Engines with offset pistons run better! They're more durable, reliable and quieter but ONLY if you've put them in the right way.

Jabiru have it wrong

For some reason, as yet unexplained logically, Jabiru have chosen to put their pistons in reverse. They were made for General Motors motor vehicles, all of which run clockwise, which is correct based on the offset, but Jabiru engines rotate anticlockwise meaning they are all installed wrong. Any mechanical engineer will tell you what happens when you don't install your offset pistons correctly - you get problems, you shorten the life of your engine, it makes more noise, and they just become crappy in general.

One of the symptoms, and it is common to all Jabiru engines, is that when you shut-down there is a distinctive clunk-clunk before it stops completely. This clunk-clunk is caused by the engine trying to run itself in reverse as a result of the offset pistons.

By installing pistons in accordance with the Jabiru manual the offset is working against the flow and actually creating durability issues and potentially safety problems. Interestingly, a number of people have chosen to install their pistons in the opposite direction and claim their engines perform better and are significantly quieter.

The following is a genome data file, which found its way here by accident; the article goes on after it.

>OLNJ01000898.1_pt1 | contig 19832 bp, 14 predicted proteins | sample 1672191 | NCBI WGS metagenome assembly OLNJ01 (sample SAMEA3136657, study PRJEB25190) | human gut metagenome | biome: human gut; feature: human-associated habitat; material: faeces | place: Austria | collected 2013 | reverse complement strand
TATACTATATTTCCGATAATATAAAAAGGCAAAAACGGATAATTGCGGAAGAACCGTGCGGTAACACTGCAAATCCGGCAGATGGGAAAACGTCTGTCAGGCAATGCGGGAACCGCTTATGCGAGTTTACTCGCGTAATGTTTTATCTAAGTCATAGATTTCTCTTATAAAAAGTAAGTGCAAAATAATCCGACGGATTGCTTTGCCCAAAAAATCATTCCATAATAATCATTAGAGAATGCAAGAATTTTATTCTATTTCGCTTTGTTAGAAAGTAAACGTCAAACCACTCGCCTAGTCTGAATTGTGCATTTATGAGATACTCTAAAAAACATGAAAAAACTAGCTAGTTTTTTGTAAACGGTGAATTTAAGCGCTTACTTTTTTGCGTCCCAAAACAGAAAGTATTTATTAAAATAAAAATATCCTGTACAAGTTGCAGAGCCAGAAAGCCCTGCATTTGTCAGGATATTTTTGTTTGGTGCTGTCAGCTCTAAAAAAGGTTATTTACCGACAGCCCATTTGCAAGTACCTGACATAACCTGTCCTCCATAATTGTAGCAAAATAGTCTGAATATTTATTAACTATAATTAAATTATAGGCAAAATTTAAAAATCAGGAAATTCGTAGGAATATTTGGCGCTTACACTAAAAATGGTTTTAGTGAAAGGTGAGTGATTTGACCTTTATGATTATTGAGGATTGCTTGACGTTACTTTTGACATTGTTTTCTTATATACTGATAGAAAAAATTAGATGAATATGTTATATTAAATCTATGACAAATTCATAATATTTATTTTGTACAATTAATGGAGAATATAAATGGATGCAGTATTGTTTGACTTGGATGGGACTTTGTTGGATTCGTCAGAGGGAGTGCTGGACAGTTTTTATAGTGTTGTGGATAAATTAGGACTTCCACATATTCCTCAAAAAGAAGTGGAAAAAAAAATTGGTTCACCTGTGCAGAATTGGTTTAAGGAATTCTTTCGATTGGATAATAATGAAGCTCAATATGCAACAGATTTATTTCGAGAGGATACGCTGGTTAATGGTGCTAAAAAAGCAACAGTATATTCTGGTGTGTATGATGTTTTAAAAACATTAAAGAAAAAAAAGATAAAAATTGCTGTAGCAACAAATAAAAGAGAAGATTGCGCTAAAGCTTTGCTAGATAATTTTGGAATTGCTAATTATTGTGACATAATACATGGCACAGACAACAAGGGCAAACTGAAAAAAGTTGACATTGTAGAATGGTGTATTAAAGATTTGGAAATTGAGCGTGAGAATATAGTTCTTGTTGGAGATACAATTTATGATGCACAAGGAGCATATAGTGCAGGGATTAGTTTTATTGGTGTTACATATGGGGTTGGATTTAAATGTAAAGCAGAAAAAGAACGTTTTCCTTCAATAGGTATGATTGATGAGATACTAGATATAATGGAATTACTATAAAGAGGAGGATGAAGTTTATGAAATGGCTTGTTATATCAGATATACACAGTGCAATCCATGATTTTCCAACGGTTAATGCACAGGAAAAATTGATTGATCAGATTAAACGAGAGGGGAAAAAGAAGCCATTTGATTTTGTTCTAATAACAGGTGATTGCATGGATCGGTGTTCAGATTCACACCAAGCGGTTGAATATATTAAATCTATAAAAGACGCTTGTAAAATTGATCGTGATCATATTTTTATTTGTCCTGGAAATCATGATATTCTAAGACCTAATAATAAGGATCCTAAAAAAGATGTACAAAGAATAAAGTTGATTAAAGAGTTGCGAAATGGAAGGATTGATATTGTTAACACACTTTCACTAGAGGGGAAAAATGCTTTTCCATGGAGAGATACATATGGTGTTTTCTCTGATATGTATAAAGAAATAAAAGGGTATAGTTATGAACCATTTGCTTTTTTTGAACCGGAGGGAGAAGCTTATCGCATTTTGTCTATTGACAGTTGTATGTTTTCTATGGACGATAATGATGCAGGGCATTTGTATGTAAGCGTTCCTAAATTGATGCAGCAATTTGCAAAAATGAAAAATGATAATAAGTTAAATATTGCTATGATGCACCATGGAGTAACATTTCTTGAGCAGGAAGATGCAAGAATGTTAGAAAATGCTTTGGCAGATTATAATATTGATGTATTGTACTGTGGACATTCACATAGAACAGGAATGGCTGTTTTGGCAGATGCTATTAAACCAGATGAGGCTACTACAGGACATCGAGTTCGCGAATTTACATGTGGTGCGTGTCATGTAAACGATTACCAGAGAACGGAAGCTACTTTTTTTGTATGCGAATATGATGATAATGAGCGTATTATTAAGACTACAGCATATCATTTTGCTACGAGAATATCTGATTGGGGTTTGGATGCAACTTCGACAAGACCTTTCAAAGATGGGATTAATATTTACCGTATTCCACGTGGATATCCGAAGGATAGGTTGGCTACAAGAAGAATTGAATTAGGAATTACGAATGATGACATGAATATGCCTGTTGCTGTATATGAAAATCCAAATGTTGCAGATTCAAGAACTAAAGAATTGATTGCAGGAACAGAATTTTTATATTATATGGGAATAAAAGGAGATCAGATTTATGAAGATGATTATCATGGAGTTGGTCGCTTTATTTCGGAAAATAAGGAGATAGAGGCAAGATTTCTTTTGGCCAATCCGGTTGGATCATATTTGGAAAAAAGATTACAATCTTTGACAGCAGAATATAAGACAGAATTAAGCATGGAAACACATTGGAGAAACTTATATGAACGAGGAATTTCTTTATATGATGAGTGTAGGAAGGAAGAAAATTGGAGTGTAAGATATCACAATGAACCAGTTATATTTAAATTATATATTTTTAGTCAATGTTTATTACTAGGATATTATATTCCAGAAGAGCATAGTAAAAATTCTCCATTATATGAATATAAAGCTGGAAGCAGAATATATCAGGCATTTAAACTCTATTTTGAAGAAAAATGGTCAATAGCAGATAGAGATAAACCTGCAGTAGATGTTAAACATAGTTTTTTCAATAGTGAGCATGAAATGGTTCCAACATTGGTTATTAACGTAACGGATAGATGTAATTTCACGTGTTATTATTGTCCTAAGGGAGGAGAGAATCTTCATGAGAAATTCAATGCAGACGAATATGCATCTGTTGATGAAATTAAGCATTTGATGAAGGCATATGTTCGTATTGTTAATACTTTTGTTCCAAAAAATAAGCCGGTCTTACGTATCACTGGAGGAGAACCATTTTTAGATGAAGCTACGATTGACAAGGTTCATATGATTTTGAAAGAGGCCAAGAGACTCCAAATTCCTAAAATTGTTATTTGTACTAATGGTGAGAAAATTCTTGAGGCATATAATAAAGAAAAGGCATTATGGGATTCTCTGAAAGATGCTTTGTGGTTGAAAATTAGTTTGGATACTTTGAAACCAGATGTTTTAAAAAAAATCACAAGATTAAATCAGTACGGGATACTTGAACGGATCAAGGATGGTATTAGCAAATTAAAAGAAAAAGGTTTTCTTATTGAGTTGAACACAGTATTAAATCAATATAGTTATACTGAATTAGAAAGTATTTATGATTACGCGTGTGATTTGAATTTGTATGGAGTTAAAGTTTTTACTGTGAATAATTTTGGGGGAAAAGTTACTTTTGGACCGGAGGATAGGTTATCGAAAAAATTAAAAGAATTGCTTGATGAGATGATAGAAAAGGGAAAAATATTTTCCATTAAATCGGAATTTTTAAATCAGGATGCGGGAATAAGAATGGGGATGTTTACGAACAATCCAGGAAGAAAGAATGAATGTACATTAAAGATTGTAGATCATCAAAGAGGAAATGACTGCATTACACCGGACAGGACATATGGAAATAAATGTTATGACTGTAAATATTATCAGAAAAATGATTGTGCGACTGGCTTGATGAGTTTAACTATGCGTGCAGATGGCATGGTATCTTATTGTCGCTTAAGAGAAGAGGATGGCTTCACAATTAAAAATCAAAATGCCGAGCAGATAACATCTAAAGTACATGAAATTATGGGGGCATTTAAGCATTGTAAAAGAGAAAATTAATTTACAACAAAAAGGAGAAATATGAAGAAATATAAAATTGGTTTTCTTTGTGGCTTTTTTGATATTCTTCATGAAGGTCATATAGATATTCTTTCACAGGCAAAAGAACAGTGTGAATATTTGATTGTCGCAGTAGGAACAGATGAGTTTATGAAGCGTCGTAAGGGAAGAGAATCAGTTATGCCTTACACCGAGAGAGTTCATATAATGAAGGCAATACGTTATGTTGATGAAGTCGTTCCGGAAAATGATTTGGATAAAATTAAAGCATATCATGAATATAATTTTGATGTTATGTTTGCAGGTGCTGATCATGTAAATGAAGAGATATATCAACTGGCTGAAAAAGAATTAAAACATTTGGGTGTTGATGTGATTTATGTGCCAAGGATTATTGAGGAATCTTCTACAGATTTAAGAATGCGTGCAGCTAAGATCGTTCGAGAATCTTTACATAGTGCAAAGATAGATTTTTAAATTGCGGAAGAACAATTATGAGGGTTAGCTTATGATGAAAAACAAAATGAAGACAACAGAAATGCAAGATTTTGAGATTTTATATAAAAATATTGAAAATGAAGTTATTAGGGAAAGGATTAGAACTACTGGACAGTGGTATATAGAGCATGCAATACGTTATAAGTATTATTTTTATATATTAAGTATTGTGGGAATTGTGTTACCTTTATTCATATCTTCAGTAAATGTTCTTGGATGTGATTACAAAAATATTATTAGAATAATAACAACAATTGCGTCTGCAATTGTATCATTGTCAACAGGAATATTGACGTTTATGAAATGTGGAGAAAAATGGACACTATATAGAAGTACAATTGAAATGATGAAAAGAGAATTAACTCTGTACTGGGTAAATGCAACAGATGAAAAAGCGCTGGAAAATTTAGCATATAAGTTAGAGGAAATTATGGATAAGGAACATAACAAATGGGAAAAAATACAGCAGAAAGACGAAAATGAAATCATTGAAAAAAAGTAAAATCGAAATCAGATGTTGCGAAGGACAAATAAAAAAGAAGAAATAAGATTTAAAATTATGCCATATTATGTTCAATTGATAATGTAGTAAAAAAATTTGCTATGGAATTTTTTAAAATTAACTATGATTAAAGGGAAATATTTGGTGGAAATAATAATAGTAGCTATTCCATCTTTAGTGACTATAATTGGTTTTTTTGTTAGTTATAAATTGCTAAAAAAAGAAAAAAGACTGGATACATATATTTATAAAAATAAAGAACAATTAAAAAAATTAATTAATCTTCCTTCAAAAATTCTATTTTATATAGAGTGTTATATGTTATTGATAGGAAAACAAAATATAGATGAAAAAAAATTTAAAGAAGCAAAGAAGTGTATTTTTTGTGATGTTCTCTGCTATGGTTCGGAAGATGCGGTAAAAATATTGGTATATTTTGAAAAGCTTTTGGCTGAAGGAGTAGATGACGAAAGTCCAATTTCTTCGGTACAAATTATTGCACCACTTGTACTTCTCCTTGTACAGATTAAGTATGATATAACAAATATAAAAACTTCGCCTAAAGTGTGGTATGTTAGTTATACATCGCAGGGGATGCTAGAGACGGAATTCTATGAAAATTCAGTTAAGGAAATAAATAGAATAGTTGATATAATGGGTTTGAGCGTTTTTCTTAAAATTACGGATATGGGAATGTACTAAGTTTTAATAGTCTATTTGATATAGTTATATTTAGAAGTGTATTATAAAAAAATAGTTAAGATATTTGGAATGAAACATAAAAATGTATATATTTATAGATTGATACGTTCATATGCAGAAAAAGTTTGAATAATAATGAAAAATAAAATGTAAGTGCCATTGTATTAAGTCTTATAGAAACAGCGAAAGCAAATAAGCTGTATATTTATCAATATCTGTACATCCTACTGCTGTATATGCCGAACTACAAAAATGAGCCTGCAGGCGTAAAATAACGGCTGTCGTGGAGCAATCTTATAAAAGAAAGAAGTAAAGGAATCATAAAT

Who knows about this

The Australian Civil Aviation Safety Authority (CASA) and the Australian Transport Safety Bureau (ATSB) were advised by various Jabiru owners and maintenance staff, but both organisations have chosen to do nothing. The engines were certified to fly and deemed appropriate for the aircraft type. I've been informed that engines are tested at idle and cruise RPM only! They did not test them through the full rev range, which was a mistake that should be rectified.

Jabiru have been made aware of this issue on multiple occasions and have cleverly devised a cover story “The pistons are installed in reverse due to the forces applied by the Prop”. What a load of cods-wallop. Every engineer I've spoken to about this issue has given me multiple reasons why these pistons should be turned around. My late father was very interested in discovering why Jabiru believe that an opposite offset could be beneficial. With 35 years of experience behind him working with various aircraft engines he could find no reason why Jabiru would pursue the opposite of what, from an engineering point of view, seems to be ridiculous.